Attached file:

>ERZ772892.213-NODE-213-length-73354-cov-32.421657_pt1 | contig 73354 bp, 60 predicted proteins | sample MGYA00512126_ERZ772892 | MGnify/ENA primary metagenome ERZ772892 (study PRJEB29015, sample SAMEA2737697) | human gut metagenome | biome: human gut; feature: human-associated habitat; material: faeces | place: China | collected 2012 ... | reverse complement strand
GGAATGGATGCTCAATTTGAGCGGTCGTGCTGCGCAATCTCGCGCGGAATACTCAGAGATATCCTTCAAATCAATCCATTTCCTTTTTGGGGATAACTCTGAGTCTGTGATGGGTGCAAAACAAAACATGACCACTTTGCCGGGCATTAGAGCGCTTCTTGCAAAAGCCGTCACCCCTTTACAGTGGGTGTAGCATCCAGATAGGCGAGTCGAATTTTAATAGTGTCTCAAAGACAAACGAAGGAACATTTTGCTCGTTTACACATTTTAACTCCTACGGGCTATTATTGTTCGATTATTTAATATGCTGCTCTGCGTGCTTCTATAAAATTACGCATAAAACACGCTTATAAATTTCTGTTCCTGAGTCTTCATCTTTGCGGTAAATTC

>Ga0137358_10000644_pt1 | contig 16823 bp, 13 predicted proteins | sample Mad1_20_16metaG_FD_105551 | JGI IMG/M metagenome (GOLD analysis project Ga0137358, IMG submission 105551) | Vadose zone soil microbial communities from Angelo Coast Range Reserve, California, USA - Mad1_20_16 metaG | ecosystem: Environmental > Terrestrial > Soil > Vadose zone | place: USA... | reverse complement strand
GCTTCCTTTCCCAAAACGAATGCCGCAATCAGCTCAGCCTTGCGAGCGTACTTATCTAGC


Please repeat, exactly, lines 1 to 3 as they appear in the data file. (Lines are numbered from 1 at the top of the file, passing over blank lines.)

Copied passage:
>ERZ772892.213-NODE-213-length-73354-cov-32.421657_pt1 | contig 73354 bp, 60 predicted proteins | sample MGYA00512126_ERZ772892 | MGnify/ENA primary metagenome ERZ772892 (study PRJEB29015, sample SAMEA2737697) | human gut metagenome | biome: human gut; feature: human-associated habitat; material: faeces | place: China | collected 2012 ... | reverse complement strand
GGAATGGATGCTCAATTTGAGCGGTCGTGCTGCGCAATCTCGCGCGGAATACTCAGAGATATCCTTCAAATCAATCCATTTCCTTTTTGGGGATAACTCTGAGTCTGTGATGGGTGCAAAACAAAACATGACCACTTTGCCGGGCATTAGAGCGCTTCTTGCAAAAGCCGTCACCCCTTTACAGTGGGTGTAGCATCCAGATAGGCGAGTCGAATTTTAATAGTGTCTCAAAGACAAACGAAGGAACATTTTGCTCGTTTACACATTTTAACTCCTACGGGCTATTATTGTTCGATTATTTAATATGCTGCTCTGCGTGCTTCTATAAAATTACGCATAAAACACGCTTATAAATTTCTGTTCCTGAGTCTTCATCTTTGCGGTAAATTC

>Ga0137358_10000644_pt1 | contig 16823 bp, 13 predicted proteins | sample Mad1_20_16metaG_FD_105551 | JGI IMG/M metagenome (GOLD analysis project Ga0137358, IMG submission 105551) | Vadose zone soil microbial communities from Angelo Coast Range Reserve, California, USA - Mad1_20_16 metaG | ecosystem: Environmental > Terrestrial > Soil > Vadose zone | place: USA... | reverse complement strand